One of the finest perks I enjoy as a church webmaster is getting first dibs on new church forms. You may have guessed that it’s a volunteer position. But, when the religious education classes for children fill up as fast as they do at my church, having the responsibility to announce their availability online also gets you to the front of the line.
If you’re stuck with links to paper forms rather than an elegant online registration system then here are a few formatting tips I’ve picked up–along with some paper cuts–over the years.
- Headers – Include a header with the name of form if it runs more than a single page.
- Footers – Add a footer that displays the URL, page number and total number of pages just in case the paperwork gets separated. Include a version number or date since these documents tend to evolve over time. This makes it easy for you as a webmaster and for your users to confirm whether the latest version is at hand.sx
- URLs – Use a short one if available or go for a shortcut alias, such as example.com/forms. Showing the exact URL is better for the user, but can be confusing for the creator if the PDF version starts as a Word document.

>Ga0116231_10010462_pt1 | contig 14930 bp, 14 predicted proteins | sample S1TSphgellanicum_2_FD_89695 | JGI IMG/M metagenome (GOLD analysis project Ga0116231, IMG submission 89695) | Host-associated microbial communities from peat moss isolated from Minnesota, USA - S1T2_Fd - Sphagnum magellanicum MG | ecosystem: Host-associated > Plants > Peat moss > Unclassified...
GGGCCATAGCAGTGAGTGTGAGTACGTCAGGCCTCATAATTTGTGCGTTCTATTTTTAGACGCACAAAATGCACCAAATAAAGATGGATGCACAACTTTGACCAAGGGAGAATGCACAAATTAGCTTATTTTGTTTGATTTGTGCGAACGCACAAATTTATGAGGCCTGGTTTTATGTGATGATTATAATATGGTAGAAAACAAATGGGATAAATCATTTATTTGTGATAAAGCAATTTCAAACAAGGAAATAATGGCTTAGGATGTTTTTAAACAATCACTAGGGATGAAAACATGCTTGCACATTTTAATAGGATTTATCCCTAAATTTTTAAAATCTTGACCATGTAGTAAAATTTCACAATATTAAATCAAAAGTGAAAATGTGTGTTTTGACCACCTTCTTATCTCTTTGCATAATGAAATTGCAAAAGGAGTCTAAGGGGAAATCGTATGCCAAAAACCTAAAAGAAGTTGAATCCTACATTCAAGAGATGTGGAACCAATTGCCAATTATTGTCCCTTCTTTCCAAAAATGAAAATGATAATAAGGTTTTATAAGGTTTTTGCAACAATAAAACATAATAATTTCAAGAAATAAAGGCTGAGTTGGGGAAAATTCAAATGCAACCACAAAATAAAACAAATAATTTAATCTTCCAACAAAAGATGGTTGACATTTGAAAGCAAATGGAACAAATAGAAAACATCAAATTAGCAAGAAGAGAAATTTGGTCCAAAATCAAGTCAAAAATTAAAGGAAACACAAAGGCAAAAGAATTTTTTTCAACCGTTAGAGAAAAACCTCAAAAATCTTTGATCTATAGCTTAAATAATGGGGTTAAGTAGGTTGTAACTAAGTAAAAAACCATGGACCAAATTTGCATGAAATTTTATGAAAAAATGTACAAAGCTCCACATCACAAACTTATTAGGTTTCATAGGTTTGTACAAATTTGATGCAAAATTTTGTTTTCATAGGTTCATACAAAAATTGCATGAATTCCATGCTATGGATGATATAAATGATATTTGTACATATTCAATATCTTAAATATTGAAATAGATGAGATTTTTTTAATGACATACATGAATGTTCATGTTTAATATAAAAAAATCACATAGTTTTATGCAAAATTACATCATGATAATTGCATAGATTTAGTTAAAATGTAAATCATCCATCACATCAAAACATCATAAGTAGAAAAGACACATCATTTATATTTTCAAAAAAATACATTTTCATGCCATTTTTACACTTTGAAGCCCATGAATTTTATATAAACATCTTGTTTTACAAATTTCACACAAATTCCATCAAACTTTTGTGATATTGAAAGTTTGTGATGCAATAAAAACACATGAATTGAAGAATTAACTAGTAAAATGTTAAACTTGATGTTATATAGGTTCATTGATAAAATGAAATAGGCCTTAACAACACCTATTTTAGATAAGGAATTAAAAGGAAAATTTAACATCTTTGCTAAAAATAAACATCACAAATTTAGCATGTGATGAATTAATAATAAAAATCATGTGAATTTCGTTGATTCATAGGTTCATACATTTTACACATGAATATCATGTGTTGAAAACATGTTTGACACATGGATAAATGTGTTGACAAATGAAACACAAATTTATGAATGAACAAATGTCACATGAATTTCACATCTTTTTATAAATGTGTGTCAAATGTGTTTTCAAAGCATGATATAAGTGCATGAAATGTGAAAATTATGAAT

- Formats – Don’t save your form in the latest version of Word. Go back a bit for those with older copies of the software. PDF or MS Word? If you have a number of fields to fill out, offer both. You’ll make it easier for users who want to type within Word (or PDF form fields) as well as for those who otherwise have to decipher the handwriting on incoming forms. And if you don’t need a wet signature then this approach makes email an option for sending in the form.
- Structure – Search engine will often use the headlines of the document rather than the document meta tags. Structure your document properly so the titles and snippets show up clearly to search engine users and *then* add the meta tags to the document’s properties just in case.
- Recurring forms – Pick a timeless name and location. Example: registration for adult education classes in the spring 2008 semester doesn’t need to go in classes/2008/somethingorother.doc. Go with /classes/registration.doc or .htm and upload the files there. Users can bookmark the page knowing that the latest version is always there. This approach also prevents your site from getting littered with archived versions in various locations. Normally I’m an archive advocate, but not at the risk of confusing users (and frustrating the form processors).
Bonus: Need to announce a price change, such as for class registration? Offer last year’s rate to early birds as an incentive to sign up early. Your higher price takes effect later.
What lessons do you have? Just fill out this PDF and…oh wait, you can leave a comment below.